"A few small subsets of these groups are willing to use violence to further their own interests."

As members have stated, that group has been putting up posters around Sydney and Melbourne, tweeting photos of Nazi symbols and stating, "You must be White to join our organisation—no Blacks, Asians, Jews or mixed abominations." We must oppose those views.

Why was this campaign important and why is this legislation important? It is important now because of the social media age in which we live. It is a culture that prioritises outrage and shock and whatever is new. One of my fears is that even though we are moving into the information age often debates or online discussions happen without reference to history, without facts and without context. It is crucial that we stand for those things; we must be champions of history, the facts and the context. When these events and incitement happens involving our Chinese community, it is against centuries of violence against the Chinese diaspora, including in our part of the world. That includes recent violence in Papua New Guinea in 2009, in Honiara in the Solomon Islands in 2006, in Tonga in 2006 and, of course, in Indonesia and Malaysia in 1998, when as many as 1,500 people may have died.

This is the context for Muslim Australians. The member for Lakemba spoke about little kids going to primary school and walking past a "Suicide Bomber" sign on their school fence. We also must not forget the context for our Jewish communities between 1421 in Vienna and Linz, through Florence, Tuscany, Poland, and Lithuania 1494 and 1495, and in Spain in 1492 and Portugal in 1497, when city after European city expelled Jewish people. That is the context for the Jewish community in Australia when these attacks happen and when incitement occurs.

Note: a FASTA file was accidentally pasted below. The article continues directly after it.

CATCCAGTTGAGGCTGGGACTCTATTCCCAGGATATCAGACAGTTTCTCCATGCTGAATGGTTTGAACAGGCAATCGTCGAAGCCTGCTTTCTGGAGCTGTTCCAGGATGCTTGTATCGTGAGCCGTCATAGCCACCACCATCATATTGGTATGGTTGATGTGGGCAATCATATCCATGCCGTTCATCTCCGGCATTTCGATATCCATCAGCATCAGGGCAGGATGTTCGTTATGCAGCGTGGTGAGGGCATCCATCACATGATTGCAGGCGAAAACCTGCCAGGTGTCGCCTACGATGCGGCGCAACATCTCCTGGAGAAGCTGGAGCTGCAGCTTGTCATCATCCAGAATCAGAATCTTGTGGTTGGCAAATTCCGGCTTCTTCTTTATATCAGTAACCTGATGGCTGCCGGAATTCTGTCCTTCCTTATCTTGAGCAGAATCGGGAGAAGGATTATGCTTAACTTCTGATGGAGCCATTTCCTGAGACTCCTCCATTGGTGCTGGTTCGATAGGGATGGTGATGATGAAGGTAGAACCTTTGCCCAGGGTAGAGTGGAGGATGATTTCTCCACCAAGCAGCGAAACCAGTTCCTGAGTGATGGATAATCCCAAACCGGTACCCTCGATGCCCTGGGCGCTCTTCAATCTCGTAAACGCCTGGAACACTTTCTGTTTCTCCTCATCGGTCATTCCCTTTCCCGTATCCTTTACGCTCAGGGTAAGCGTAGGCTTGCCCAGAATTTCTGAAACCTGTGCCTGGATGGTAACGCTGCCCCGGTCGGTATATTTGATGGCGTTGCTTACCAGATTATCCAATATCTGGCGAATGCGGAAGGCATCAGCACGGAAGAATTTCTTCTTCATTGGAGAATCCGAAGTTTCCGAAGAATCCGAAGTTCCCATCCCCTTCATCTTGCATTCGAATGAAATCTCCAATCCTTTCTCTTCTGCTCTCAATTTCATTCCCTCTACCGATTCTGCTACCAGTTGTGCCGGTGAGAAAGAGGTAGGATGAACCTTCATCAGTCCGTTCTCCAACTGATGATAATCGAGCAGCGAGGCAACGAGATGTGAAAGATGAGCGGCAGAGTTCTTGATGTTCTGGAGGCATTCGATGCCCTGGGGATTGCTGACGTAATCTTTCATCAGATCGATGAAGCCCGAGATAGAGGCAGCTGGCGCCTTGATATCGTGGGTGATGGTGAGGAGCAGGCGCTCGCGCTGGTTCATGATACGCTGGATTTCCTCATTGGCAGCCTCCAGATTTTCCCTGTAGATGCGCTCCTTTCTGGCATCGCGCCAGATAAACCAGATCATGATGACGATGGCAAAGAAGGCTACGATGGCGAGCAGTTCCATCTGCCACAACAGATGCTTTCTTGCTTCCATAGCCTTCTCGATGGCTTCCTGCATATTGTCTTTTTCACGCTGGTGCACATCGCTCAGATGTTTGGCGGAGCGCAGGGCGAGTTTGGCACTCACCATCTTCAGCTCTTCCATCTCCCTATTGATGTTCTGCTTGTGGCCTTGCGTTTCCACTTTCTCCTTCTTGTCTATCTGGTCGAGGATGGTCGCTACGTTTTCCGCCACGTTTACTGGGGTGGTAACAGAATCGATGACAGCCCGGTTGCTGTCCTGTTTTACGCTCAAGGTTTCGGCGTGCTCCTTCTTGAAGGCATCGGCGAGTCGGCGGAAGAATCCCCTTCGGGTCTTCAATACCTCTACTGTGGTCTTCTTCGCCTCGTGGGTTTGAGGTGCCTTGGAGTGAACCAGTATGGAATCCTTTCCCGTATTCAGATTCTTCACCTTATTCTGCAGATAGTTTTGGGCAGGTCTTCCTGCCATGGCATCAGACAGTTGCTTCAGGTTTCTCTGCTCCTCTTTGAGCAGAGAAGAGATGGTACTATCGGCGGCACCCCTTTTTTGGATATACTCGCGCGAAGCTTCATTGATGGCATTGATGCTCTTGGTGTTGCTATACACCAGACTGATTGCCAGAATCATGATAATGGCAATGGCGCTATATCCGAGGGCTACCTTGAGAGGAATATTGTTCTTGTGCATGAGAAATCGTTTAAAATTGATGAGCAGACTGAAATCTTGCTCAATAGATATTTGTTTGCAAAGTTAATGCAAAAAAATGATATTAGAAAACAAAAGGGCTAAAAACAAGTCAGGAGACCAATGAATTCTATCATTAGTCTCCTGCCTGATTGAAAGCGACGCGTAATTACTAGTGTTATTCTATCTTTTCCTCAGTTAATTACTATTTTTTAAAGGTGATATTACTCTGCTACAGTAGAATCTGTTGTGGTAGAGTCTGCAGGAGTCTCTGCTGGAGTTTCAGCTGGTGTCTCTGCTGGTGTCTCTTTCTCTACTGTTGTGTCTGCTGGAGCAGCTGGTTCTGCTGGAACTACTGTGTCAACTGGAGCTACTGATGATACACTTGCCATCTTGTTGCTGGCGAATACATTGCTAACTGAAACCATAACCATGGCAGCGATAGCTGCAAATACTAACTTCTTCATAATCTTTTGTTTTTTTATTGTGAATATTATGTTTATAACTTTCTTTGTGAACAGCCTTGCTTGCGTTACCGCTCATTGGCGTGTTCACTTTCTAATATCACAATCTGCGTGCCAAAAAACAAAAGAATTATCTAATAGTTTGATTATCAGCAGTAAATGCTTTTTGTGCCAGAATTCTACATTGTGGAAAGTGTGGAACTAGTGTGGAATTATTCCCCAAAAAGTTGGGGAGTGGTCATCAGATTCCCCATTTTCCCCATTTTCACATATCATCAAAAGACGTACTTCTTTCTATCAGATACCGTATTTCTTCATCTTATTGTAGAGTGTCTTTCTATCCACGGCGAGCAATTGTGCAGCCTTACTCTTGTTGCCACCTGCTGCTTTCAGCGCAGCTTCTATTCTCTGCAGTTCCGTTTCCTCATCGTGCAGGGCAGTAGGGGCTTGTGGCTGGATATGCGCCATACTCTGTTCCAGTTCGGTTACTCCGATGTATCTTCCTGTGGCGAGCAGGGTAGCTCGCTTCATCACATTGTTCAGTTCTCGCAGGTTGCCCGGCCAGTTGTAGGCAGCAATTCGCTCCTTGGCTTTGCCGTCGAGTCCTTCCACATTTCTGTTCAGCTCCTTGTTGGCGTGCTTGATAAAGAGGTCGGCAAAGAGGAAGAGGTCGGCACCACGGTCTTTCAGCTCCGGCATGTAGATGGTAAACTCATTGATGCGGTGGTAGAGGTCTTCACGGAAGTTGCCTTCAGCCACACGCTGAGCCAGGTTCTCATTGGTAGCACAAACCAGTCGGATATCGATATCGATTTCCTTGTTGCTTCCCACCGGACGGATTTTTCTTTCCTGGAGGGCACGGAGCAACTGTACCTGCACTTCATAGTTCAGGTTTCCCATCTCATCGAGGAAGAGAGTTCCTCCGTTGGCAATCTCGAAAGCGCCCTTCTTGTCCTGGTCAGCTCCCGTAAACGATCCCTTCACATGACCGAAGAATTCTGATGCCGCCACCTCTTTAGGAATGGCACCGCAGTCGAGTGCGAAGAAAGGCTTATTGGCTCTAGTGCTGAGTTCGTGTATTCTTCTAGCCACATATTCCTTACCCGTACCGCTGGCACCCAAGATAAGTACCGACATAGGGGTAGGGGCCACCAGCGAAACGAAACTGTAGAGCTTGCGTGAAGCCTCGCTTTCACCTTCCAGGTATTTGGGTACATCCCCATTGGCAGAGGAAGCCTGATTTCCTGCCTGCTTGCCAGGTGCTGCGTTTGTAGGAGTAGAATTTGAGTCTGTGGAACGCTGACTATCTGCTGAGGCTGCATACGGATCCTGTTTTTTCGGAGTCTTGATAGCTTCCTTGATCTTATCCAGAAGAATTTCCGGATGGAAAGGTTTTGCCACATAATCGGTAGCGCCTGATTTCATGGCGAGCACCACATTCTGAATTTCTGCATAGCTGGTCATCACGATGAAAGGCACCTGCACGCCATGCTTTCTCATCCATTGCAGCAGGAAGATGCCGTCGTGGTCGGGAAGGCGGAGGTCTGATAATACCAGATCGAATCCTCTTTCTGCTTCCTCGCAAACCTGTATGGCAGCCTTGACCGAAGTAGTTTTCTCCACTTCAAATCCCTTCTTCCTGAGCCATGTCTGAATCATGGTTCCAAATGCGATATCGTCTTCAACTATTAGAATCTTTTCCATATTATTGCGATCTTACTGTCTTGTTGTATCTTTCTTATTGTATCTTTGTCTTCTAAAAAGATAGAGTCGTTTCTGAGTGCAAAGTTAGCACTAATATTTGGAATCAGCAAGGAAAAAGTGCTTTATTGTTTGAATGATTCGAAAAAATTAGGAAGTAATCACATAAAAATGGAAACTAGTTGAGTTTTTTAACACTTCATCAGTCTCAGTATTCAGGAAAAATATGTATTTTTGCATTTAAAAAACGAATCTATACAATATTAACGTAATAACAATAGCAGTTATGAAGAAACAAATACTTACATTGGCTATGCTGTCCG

Those are facts and that is history, and it is hard to explain on Twitter. It does not fit into the outrage culture or the social media culture with their endless search for the latest shocking development. That is why these laws have always been important. It is also the reason this Parliament must act now to push back as that culture develops. That is precisely why I believe a sense of history and continuing vigilance are important. The campaign to support these changes has been important and it is why this legislation is crucial. I support the bill.